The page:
During this past school year at The CUBE, teachers Marianne Manzler and Tia Greer assigned high-school students in their eight-week "Food & Society" Humanities class to interview relatives and community members about food memories and culinary traditions, which they turned into short essays that illustrate Denver’s eating habits.
"Students explored the origins of and developments in diverse food traditions," Manzler explains. "They learned about how the concept of 'breaking bread,' or sharing company over a meal, goes back centuries and is one of humanity's longest shared traditions. This block, students at the CUBE took on the role of a professional journalist as they explored food and its importance to the different communities of Denver and beyond."
The results of their explorations were shared at CUBEfest, a school event on May 26. It was the last for CUBE: After two years, the school is leaving 3399 Holly Street — in the Boys & Girls Club at the former Holly Square — at the end of the week because of low enrollment and other facility issues.
In the meantime, here's a taste of the students' work:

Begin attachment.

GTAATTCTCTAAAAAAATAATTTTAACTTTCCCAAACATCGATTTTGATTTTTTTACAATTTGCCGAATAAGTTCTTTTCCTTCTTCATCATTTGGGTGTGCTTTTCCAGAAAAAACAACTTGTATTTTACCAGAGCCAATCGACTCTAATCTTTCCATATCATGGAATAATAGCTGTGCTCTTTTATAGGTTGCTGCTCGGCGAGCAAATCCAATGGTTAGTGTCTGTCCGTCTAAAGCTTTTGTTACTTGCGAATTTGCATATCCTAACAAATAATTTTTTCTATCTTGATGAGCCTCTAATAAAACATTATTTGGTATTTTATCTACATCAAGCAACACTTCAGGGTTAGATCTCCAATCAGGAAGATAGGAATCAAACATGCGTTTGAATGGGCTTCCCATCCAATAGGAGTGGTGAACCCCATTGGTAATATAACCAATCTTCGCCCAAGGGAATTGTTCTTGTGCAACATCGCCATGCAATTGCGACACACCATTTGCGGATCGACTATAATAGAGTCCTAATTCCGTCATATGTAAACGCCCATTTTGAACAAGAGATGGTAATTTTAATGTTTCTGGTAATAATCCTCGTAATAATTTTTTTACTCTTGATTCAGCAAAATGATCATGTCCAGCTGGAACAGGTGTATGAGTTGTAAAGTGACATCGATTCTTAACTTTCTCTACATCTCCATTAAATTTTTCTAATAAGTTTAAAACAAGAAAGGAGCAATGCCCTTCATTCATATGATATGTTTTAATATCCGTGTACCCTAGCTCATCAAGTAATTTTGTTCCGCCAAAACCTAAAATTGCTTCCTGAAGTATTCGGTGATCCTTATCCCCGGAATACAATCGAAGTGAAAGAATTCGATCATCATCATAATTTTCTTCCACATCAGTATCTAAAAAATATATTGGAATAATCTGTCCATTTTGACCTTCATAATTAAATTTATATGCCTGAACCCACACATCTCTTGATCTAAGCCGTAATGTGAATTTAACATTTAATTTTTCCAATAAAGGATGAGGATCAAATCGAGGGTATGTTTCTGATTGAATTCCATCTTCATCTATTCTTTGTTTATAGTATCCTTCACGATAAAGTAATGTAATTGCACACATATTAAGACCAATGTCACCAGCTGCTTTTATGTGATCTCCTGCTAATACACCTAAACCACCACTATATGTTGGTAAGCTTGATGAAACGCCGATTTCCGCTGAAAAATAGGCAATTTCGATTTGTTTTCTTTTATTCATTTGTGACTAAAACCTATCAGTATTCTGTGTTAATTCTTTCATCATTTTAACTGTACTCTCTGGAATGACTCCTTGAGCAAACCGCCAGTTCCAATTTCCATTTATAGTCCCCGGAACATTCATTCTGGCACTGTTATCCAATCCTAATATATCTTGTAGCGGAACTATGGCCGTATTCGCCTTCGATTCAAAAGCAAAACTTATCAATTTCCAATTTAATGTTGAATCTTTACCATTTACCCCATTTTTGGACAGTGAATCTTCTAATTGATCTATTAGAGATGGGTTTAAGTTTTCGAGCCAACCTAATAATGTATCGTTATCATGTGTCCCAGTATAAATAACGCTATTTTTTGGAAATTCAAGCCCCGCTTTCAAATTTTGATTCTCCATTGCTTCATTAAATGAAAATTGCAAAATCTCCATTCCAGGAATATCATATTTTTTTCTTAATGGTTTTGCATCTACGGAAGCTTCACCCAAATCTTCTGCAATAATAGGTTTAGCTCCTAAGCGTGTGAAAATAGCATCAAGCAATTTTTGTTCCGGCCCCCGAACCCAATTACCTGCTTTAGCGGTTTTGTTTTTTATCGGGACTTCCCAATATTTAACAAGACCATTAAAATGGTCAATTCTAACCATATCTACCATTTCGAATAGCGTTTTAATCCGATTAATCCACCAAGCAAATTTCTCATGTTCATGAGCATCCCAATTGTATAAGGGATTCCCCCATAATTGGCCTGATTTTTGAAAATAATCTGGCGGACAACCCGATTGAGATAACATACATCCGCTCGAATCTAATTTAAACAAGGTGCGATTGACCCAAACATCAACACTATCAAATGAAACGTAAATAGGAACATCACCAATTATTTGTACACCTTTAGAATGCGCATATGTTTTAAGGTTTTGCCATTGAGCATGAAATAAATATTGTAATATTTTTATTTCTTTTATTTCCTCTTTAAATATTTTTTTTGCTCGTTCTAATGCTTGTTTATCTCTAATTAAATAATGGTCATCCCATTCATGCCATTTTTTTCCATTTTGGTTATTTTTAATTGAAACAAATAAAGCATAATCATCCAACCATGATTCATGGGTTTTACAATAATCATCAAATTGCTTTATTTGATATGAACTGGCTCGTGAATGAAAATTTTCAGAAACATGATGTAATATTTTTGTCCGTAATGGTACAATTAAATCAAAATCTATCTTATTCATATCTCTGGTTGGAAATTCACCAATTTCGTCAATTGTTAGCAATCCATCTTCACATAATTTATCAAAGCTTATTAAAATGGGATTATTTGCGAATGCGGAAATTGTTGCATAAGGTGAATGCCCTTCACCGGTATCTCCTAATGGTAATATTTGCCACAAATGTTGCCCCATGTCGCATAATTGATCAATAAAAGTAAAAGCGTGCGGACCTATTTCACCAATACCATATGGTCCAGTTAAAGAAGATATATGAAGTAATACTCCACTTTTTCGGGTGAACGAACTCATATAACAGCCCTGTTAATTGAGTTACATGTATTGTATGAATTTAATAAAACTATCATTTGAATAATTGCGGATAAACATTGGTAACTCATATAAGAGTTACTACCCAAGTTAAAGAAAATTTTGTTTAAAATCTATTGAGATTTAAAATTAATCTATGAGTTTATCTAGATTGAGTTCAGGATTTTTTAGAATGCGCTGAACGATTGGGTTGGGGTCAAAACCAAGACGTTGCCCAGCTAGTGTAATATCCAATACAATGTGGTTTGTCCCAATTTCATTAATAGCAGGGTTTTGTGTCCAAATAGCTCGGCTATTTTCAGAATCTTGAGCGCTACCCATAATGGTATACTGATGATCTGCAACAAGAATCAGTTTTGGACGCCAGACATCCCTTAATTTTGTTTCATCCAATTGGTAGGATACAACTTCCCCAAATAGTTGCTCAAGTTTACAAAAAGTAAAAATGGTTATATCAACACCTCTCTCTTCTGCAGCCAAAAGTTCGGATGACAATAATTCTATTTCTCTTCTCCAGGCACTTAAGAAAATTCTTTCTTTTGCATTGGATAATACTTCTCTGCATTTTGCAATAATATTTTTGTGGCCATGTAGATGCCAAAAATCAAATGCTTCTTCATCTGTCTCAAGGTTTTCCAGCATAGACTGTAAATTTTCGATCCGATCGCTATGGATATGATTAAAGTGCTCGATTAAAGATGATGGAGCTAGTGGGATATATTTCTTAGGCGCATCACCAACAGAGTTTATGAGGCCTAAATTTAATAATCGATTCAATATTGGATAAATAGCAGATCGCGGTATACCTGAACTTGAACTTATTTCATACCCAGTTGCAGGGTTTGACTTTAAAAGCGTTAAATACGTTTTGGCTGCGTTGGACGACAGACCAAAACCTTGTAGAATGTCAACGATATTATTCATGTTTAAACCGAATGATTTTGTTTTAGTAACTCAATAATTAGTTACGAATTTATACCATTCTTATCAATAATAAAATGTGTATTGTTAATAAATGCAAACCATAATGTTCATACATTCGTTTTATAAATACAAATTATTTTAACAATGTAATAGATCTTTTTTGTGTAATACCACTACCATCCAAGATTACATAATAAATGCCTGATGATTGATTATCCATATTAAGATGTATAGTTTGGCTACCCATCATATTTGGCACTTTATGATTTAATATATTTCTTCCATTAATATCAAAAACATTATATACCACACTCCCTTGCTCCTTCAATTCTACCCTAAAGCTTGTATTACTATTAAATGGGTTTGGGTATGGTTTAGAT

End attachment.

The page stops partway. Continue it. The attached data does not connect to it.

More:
Khadija Zahri, by Liliana Feeny:
Khadija Zahri is an elementary school French teacher from Morocco currently living with her family in Denver. She sat down with me to discuss her history with food in Morocco and her journey to America at twenty five. Growing up in Morocco as the eldest of 6 kids, Khadija took a lot of responsibility for helping her mother with cooking and other chores. During that time, she perfected all of the recipes that have been passed down in her family. We discussed her family’s food traditions and the impact that they still have on her. One story that she shared was about having couscous every Friday. Every family made couscous a different way and she could smell it while walking home from school. After coming to America, Khadija started a family and has continued to cook traditional Morrocan food for them. Khadija feels that her experiences have helped her become a better, stronger person. Her interview demonstrates how your food traditions as a child can shape the rest of one’s life and how that can help to become a better person.
Rebecca Adams, by Aaliyah Adams: